(Adds U.N. envoy's opinion piece in the New York Times)
WASHINGTON, March 4 (Reuters) - Iran's foreign minister said in a U.S. television interview on Wednesday he believed "we are very close" to a nuclear arms deal with six major world powers, but cautioned there were details that needed to be worked out.
"We are prepared to work round the clock in order to reach an agreement," Mohammad Javad Zarif told NBC News in an interview excerpt released by the network.
"We believe that we are very close, very close and we could be very far," he said. "There are details that need to be worked out.
"We are very close if the political decision can be made to get to yes, as President Obama said," Zarif added.
Zarif and U.S. Secretary of State John Kerry were in a second day of talks in Montreaux, Switzerland on curbing Iran's nuclear program with the aim of securing a framework agreement by the end of March.
The United States and its allies, notably Israel, suspect Iran of using its civil nuclear program as a cover to develop a nuclear weapons capability. Tehran denies the allegation.
In a speech to the U.S. Congress on Tuesday, Israeli Prime Minister Benjamin Netanyahu warned the deal being negotiated was a serious mistake.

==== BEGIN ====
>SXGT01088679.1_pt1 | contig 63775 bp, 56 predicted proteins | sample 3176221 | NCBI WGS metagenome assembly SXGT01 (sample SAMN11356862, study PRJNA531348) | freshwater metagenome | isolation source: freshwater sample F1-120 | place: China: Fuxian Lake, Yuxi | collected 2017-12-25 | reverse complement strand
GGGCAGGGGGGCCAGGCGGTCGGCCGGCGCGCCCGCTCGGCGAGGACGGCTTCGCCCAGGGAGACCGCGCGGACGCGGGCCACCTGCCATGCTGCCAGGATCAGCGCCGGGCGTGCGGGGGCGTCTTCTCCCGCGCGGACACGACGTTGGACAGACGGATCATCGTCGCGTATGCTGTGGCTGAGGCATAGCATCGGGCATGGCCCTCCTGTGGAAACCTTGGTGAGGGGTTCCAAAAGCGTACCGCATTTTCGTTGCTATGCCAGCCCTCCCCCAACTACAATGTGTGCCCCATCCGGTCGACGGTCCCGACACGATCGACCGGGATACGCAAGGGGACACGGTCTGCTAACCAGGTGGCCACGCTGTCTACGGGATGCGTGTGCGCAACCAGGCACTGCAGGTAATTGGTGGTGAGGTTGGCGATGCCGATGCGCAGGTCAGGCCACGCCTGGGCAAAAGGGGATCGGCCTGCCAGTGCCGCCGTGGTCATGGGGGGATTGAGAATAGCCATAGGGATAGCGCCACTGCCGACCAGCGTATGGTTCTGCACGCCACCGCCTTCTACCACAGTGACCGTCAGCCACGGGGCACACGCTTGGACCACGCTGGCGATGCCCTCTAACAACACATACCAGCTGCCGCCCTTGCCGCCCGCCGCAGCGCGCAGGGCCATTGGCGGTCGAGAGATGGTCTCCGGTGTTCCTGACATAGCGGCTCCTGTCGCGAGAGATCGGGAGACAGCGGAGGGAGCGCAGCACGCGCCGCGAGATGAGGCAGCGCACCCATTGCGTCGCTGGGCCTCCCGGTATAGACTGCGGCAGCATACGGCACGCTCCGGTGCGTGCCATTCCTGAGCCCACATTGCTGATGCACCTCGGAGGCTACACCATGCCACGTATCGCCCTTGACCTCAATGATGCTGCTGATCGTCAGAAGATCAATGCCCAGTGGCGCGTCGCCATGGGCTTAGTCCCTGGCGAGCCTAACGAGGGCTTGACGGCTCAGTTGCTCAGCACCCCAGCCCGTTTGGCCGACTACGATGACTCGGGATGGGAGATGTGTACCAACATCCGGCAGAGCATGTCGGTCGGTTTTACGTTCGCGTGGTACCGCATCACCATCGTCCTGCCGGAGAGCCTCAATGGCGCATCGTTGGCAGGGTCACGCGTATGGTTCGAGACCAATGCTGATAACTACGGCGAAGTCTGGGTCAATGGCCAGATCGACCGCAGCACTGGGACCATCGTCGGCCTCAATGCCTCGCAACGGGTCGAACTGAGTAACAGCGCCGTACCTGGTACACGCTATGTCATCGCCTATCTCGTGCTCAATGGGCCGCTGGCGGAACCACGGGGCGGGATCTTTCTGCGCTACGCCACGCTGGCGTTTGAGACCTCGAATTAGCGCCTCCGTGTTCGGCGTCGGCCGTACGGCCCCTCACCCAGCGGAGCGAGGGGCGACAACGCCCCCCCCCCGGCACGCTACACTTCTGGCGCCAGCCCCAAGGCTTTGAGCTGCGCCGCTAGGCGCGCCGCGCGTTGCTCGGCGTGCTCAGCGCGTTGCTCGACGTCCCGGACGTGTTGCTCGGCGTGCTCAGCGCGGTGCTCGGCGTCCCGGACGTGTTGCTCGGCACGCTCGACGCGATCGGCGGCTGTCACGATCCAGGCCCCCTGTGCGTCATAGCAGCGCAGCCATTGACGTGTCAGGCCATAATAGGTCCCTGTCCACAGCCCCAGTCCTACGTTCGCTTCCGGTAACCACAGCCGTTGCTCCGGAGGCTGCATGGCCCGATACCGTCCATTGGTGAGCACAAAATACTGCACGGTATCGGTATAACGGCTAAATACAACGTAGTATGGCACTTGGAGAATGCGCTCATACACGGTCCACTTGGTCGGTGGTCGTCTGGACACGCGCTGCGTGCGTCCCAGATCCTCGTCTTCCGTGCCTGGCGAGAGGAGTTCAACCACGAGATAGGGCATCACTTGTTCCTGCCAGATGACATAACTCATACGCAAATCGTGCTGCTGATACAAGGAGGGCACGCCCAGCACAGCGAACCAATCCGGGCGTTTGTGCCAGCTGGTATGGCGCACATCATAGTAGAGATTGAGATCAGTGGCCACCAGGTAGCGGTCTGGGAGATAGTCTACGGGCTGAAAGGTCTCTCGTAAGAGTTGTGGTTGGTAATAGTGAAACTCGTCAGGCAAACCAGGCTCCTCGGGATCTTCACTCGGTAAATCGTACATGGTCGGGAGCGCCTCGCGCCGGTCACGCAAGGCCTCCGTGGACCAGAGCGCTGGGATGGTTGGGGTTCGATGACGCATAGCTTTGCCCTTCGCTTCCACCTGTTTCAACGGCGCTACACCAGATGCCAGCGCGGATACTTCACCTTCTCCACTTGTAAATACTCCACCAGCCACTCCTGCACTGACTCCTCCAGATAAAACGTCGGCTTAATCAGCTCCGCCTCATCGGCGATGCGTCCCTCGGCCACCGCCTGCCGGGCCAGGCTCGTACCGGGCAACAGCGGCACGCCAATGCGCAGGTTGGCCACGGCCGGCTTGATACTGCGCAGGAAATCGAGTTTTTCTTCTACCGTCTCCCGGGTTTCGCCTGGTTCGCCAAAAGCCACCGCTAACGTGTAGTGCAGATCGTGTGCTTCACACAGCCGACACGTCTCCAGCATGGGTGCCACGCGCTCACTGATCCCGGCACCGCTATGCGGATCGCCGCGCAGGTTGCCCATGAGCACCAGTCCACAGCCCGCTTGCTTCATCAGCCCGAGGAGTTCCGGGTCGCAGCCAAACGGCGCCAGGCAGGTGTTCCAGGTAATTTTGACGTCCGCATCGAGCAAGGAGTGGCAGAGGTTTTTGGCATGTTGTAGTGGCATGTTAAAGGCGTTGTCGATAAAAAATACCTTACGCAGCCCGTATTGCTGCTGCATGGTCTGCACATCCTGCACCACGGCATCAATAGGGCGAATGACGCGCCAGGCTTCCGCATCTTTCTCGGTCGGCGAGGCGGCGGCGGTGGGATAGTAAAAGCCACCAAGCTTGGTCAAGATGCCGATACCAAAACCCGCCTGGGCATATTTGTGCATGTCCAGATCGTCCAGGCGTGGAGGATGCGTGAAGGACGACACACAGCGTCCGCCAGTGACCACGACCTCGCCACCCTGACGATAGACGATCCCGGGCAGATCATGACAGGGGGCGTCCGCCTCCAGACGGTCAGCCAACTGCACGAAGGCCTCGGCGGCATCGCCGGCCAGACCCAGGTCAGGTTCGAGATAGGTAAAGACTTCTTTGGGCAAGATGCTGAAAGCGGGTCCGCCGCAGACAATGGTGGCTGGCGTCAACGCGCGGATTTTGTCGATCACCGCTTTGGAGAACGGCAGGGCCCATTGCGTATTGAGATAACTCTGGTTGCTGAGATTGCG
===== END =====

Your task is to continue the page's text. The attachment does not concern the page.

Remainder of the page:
Zarif, who has accused Netanyahu of trying to undermine Iran's negotiations toward a nuclear deal, repeated in the NBC interview that Tehran had no intention of building a nuclear weapon.
"Once we reach that understanding, once this hysteria is out, once this fearmongering is out, then we can have a deal, and a deal that is not going to hurt anybody," he said.
Iran's new U.N. ambassador, Gholamali Khoshrou, wrote in an opinion article published on the New York Times' website on Wednesday that the Israeli leader appeared to be afraid that the nuclear negotiations between Tehran, the United States, Britain, France, Germany, Russia and China will succeed.
"Mr. Netanyahu seems to be in a state of panic at the prospect of losing this tool with which to attack Iran, as we do all in our power to address the genuine concerns of the international community and arrive at a settlement over our country's nuclear energy program," wrote Khoshrou.
The six powers and Iran have an end-June deadline to reach an agreement that curbs sensitive Iranian nuclear work in exchange for sanctions relief. The Western powers hope to have a political framework agreement by the end of March. (Reporting by Peter Cooney in Washington and Louis Charbonneau in New York; Editing by Eric Walsh and Jonathan Oatis)